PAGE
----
Thursday, May 24, 2012

Where to get design ideas

Design ideas are everywhere, but you have to look at them not as a woodworker who wants to figure out how to build each one, but rather as a palette of shapes and forms that you find pleasing to your eye. When looking for design ideas, I make extensive use of the Internet, particularly google and google images. If I query google with something like: “ greene and greene entertainment center” it will return numerous sites that sell furniture over the Internet. Most have images I can click on to get a larger image, and when I find something I like, it is very easy to save that image to my computer. I catalog these images on my Mac using a program called MacJournal. After a few sessions online, I can easily accumulate 20 or 30 design ideas. I also try to capture the dimensions from the web site since that could be helpful later if I attempt to design my own piece loosely based on a particular image.

drake-2012-05-24-15-41.jpg
This is a picture of a Greene and Greene entertainment center I found on Fine Woodworking’s web site made by Andrew Drake. There is a lot to like about this design. First, I think he got the proportions perfect. There is wonderful symmetry both from right to left and from top to bottom. The curved doors are complemented by the curve in the bottom rail. The three drawers in the center occupy slightly less than 1/3 of the interior space, yet give the overall feeling of balance. Most importantly, an important design paradigm is for form to always follow function. You start with function, what the piece is supposed to do, then design the form to achieve the function, yet still be pleasing. I think Andrew Drake has achieved this goal.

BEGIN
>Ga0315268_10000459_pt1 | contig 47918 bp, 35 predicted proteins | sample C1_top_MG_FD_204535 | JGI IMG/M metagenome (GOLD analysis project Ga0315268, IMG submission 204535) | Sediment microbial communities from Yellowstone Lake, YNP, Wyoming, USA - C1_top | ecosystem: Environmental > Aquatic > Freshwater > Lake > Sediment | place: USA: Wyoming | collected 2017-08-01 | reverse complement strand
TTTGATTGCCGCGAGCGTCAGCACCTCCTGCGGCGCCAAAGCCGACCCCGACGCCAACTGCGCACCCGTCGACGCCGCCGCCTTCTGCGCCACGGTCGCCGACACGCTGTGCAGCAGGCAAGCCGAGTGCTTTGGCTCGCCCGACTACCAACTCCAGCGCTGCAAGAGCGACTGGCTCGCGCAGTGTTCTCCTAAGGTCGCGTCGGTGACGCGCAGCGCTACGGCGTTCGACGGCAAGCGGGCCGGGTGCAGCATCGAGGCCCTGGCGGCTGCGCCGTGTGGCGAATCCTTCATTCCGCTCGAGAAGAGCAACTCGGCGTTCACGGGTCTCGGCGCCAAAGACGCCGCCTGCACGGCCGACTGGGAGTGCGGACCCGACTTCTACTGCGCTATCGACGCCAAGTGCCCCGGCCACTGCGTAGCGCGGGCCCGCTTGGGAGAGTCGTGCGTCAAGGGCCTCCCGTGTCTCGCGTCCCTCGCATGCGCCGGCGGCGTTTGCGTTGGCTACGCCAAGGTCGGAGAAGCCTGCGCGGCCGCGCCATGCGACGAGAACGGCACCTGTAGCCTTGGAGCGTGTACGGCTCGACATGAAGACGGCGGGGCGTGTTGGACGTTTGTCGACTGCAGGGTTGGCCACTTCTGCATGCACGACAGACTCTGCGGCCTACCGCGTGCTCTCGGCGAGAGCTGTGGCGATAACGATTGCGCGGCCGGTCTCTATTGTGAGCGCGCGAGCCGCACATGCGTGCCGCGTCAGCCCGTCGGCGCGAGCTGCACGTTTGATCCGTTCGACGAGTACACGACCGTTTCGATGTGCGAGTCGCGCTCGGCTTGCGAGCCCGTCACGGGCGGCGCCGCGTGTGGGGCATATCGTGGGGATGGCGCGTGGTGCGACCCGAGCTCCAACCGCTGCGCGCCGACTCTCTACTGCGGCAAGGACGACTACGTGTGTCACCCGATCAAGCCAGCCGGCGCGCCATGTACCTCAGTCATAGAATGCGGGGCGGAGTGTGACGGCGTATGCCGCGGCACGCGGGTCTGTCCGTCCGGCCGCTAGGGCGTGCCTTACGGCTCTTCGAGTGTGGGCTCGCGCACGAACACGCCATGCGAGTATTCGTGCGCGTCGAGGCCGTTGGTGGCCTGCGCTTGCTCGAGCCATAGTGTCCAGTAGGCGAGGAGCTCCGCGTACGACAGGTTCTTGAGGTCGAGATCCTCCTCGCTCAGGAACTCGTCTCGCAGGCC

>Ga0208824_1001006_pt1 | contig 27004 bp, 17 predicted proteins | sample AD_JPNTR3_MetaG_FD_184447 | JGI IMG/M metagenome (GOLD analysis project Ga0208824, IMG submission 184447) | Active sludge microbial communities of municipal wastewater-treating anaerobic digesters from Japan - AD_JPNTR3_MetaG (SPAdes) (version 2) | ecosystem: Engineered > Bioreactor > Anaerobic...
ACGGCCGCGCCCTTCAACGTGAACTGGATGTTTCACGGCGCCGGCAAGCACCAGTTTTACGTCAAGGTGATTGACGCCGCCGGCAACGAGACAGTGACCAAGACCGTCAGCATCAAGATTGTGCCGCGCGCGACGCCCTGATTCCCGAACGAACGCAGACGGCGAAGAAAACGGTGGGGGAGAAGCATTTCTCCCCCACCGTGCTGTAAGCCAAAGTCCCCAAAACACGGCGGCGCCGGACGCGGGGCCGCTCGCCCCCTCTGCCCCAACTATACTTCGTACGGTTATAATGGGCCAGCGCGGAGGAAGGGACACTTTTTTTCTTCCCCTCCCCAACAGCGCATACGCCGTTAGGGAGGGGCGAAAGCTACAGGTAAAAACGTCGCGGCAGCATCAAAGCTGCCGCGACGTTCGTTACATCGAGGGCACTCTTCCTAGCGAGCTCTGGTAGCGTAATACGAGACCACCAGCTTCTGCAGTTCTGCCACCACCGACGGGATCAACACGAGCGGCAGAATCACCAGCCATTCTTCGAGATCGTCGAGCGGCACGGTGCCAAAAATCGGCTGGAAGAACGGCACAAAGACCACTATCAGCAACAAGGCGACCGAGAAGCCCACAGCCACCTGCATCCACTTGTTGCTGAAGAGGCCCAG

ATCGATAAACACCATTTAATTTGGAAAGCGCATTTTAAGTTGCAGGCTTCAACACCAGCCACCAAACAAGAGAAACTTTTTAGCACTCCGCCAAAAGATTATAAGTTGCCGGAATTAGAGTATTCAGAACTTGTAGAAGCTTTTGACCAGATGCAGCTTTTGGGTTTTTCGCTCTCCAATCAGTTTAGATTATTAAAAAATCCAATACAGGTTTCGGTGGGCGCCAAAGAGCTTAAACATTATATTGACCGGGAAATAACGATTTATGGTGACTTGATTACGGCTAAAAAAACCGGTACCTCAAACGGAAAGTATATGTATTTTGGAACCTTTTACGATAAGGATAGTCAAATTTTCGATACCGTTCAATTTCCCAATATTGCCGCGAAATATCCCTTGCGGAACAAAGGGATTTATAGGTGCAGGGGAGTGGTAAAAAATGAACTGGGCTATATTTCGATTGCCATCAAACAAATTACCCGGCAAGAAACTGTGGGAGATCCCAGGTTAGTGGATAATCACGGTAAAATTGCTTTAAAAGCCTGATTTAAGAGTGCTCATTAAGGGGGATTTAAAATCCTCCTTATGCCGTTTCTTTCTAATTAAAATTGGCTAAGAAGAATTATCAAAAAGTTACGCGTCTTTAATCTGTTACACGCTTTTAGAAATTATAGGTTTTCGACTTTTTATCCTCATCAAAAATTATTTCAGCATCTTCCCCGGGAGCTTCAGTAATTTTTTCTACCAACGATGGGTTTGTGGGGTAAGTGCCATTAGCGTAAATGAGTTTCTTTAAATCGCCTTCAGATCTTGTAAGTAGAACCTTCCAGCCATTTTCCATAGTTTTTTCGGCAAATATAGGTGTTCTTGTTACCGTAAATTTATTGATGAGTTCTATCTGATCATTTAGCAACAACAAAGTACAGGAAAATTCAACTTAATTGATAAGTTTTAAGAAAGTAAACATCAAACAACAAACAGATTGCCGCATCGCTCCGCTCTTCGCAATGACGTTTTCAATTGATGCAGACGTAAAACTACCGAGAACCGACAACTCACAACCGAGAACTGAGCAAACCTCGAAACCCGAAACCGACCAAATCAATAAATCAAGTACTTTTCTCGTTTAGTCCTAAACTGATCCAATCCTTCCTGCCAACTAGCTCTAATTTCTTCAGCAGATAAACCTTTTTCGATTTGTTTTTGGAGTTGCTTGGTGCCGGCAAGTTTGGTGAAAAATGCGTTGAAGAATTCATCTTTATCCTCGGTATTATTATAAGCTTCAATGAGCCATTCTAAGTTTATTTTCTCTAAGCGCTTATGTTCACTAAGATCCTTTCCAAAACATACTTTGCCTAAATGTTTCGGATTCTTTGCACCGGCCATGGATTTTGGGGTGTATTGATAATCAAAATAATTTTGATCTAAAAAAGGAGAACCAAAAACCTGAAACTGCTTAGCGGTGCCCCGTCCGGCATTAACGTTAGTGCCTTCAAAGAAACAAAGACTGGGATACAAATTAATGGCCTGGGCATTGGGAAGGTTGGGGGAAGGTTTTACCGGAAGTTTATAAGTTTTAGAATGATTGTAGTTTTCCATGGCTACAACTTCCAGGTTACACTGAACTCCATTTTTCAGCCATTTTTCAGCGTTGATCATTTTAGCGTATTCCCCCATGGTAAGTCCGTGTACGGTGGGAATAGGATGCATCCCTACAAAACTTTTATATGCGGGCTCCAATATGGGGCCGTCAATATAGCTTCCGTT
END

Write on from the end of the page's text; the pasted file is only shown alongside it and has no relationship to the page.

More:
Although I’ve found so much to like in Drake’s design, I don’t want to want to reproduce his piece exactly. I do want to use Drake’s design as a kind of design template, however. A “design template” is a kind of bounding box inside which I will place my own design. The basic shape and proportions become something akin to an artist’s canvass. The details inside that bounding box represent the changes I will make to incorporate my own design ideas.

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